The most important thing you can do to save time and get the best deal is to get organized as your very first step.
You’re going to have to fight the urge to jump right in and start calling loan officers – that’s what a person new to the mortgage process would do.
But here’s why that’s a rookie mistake.
If you call loan officers before you are organized, you’ll be reacting to whatever that loan officer is asking for in terms of paperwork, and time starts slipping away. Before you know it, you’ve filled out your application (what the loan officer wants) and that starts the credit clock, which is the window you can get your credit score pulled without it affecting your score.
Then, you think: I better shop around! But when you go to a new loan officer, they ask for all kinds of different paperwork. Now, you’re getting slowed down.
You end up panicking and just go with the first loan officer, losing all of your negotiation power. Then you’re truly beholden to them and at the mercy of their timeline.
Getting organized gives you power and helps cut the time in half
Getting organized should take you a maximum of three hours. But you’ll save so many more hours in time in doing it first.
Once you are organized, you can pull the information you need effortlessly. Here are some things people say about getting organized:
“When my loan officer asked for my tax returns for the third time, I didn’t even sweat it!” (yes, this happens all the time)
“I feel like getting organized made my loan officer realize that they were dealing with a savvy person, and they were less likely to think I was someone they could take advantage of.”
What to pull together
Here’s a list of the things you’ll want to pull together.
- W-2 forms from the previous two years, if you collect a paycheck.
- Profit and loss statements or 1099 forms, if you own a business.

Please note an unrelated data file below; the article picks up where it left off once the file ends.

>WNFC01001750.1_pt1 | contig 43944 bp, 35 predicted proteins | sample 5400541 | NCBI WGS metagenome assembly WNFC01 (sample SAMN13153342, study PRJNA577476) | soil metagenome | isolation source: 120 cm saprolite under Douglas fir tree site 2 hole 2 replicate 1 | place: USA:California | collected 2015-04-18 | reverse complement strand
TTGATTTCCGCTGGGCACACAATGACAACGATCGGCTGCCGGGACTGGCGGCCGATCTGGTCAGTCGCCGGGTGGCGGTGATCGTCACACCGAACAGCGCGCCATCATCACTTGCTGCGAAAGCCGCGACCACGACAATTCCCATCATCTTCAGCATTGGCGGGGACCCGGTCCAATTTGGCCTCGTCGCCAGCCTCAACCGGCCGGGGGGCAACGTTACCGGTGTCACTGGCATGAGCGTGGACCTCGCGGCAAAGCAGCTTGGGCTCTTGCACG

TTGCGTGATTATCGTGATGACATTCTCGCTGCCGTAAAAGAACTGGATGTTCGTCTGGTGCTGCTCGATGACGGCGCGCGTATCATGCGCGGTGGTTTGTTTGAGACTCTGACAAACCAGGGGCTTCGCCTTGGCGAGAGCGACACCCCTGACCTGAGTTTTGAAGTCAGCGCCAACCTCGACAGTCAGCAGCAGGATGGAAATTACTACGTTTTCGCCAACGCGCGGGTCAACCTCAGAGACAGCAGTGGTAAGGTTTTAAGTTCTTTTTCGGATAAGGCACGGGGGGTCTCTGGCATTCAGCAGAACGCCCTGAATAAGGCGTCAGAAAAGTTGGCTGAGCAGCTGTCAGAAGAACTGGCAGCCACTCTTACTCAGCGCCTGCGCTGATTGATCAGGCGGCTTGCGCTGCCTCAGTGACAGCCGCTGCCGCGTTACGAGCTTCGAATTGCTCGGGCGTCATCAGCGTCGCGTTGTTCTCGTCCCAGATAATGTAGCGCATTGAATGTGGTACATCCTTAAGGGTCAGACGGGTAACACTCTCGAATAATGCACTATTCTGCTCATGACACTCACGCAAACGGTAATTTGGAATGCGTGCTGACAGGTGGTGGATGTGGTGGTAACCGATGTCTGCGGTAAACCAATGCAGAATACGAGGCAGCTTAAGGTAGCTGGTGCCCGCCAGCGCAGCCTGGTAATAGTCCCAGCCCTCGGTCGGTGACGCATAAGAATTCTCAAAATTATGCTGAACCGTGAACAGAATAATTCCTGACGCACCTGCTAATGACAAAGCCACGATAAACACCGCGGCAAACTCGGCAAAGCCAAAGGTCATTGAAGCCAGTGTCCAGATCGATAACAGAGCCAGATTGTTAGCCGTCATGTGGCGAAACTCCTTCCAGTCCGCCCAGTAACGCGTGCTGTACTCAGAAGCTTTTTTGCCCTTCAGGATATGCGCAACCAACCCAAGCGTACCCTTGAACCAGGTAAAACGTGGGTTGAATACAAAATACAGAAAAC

- Two months of recent paycheck stubs.
- Your last two years of tax returns
- Proof of pension income, if applicable
- Social Security and Disability payments, if applicable
- Alimony payments, if applicable
- Proof of other income, such as rental, if applicable
- Proof of bonus income, if applicable
- Letter of explanation and a source for any money given to you as a gift
- Bank statements for the past two months
- Mutual fund statements, brokerage statements and/or records of other investments for the past two months
- 401k statements
- Documents for non-primary residence real estate holdings (property address, current market value, mortgage lender’s name and address, loan account number, balance and monthly payment)
A complete list of your monthly debts, such as credit cards, student loans, car loans and child support payments, home equity lines of credit, along with minimum monthly payments and balances.
Copy of current mortgage statement
- Scan of your driver’s license, front and back
- Scan of passport photo page
Next step: Set up your folders
It’s a good idea to organize these things on your computer, somewhere accessible.
You’ll want folders for each category so it’s easy to pull things when you need them, We already set up folders you can use – you can grab our sample folders here. We put them on Dropbox. Just copy and paste the folders into your own computer.
This is where you can store your scanned documents, like bank statements, driver’s license, etc. so you can find them easily during the refi process.
Tally up your debts
If you’ve downloaded our folders, go into the Debts folder and you’ll find a worksheet that you can fill out to itemize your debts. Or, you can download it directly here.
Simply add your current debts, and, voila! You are done. Now you’ll have this information at your fingertips for any other loan officers you want to contact.
Go get yourself a treat. Seriously. You’ve done something really smart.
Now, you’re ready to get your mortgage with the information you’ll need at your fingertips, poised to shop around effortlessly and with the most negotiation power.
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